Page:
Message-based MVC architecture for distributed and desktop applications

Date of Award


Degree Type


Degree Name

Doctor of Philosophy (PhD)


Electrical Engineering and Computer Science


Kishan Mehrotra

Second Advisor

Geoffrey C. Fox


Message-based, Desktop, Model-view-controllers, Scalable vector graphics, Service-oriented architecture

Subject Categories

Computer Sciences | Engineering | Physical Sciences and Mathematics


The goal of this dissertation is to develop a paradigm for the next generation of software applications with a clear architecture that unifies desktop and Internet applications. It is aimed at addressing the issues of leveraging existing software assets and incorporating advanced capabilities including collaboration and universal access. As the overall Web systems design on top of the Internet is extremely complex, we divide the task into two separate layers: message-based distributed application architecture and underlying messaging infrastructure linking services together as part of a distributed operating system.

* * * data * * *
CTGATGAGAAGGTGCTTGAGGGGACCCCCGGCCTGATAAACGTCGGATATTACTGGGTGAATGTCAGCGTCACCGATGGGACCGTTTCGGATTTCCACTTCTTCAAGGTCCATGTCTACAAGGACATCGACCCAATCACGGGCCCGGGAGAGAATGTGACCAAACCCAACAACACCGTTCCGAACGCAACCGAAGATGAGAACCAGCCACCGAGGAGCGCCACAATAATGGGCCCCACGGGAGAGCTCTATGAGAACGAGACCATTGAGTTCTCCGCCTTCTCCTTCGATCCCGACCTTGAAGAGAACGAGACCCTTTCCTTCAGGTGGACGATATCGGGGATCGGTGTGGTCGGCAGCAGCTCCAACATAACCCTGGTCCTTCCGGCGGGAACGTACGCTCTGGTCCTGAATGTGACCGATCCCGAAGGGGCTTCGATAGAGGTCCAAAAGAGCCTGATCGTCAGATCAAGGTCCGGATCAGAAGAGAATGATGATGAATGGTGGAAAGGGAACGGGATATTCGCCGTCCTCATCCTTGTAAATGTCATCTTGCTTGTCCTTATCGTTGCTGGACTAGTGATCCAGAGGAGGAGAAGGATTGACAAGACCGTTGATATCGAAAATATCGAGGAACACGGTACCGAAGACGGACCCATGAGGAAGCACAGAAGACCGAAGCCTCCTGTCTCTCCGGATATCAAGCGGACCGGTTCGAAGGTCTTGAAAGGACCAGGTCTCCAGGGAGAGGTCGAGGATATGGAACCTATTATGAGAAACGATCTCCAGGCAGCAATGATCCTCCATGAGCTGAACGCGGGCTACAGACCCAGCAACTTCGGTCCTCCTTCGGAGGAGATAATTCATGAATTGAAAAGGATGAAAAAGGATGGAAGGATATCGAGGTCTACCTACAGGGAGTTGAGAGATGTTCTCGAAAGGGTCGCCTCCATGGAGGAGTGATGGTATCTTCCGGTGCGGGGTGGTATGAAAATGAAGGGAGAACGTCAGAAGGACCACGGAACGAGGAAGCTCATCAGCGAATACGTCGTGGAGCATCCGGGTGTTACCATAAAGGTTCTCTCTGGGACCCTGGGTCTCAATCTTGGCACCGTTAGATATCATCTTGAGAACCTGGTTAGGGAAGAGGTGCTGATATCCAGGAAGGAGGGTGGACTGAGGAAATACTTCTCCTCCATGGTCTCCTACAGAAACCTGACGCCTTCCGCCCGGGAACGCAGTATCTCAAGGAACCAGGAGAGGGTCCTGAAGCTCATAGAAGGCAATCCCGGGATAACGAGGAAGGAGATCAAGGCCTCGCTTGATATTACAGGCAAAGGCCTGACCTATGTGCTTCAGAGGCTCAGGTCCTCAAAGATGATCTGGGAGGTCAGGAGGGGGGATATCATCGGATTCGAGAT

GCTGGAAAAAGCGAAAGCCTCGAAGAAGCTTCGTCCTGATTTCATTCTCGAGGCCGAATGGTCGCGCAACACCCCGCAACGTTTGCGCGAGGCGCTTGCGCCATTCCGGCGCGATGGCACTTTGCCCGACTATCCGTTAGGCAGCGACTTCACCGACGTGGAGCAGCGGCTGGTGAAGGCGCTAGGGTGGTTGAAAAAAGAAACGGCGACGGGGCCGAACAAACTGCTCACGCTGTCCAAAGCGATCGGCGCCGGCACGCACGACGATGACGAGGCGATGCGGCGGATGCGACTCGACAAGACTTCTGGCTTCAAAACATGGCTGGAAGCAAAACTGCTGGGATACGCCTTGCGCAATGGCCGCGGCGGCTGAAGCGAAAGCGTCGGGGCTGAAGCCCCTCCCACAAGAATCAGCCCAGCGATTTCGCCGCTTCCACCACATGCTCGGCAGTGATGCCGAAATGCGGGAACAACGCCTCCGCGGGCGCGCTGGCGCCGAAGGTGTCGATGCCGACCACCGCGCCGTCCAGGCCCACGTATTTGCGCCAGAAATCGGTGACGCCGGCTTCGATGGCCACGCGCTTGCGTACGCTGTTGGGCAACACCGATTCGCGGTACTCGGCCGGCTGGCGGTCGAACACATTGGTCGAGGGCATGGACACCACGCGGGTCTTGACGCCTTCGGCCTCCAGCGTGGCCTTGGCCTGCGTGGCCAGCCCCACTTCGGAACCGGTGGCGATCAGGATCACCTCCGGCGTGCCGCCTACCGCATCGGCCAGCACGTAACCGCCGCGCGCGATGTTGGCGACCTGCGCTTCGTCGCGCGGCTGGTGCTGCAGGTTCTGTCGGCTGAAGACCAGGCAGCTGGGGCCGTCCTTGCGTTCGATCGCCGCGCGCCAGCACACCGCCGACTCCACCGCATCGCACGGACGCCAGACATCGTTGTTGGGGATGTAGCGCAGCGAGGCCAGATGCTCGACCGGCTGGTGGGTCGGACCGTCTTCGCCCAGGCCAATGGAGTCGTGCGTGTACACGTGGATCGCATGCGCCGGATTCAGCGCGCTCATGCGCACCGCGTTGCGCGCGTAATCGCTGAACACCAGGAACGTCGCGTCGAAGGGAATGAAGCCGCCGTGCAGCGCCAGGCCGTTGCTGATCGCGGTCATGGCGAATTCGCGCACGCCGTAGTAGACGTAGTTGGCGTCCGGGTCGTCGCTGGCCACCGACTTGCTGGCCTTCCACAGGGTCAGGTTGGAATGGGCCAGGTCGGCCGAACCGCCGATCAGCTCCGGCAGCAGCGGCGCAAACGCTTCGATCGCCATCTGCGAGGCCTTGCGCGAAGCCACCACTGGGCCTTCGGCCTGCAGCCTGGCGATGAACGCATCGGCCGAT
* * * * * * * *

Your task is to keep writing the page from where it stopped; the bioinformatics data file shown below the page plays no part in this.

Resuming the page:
This dissertation presents a new approach to building applications as Web Services in a message-based Model-View-Controller (M-MVC) architecture. The premise of this research is that distributed and Web applications which provide services and interface to end users ought to be centered on message exchange. This encourages good design and is an embodiment of the fundamental communication pattern of human interactions. The research investigates a universal modular design with publish subscribe messaging linkage service model that converges desktop applications, distributed applications, and Internet collaboration. This approach allows: maximum reusability of existing components; flexible messaging scheme with high scalability; and automatic and effective collaboration with interactivity of rich media Web content for diverse clients over heterogeneous network environments. In addition, the approach suggests a uniform interface for the next generation Web client with ubiquitous accessibility. We apply this architecture to the quite complex example of a Scalable Vector Graphics (SVG) browser and give detailed performance measurements to demonstrate the viability of the approach.


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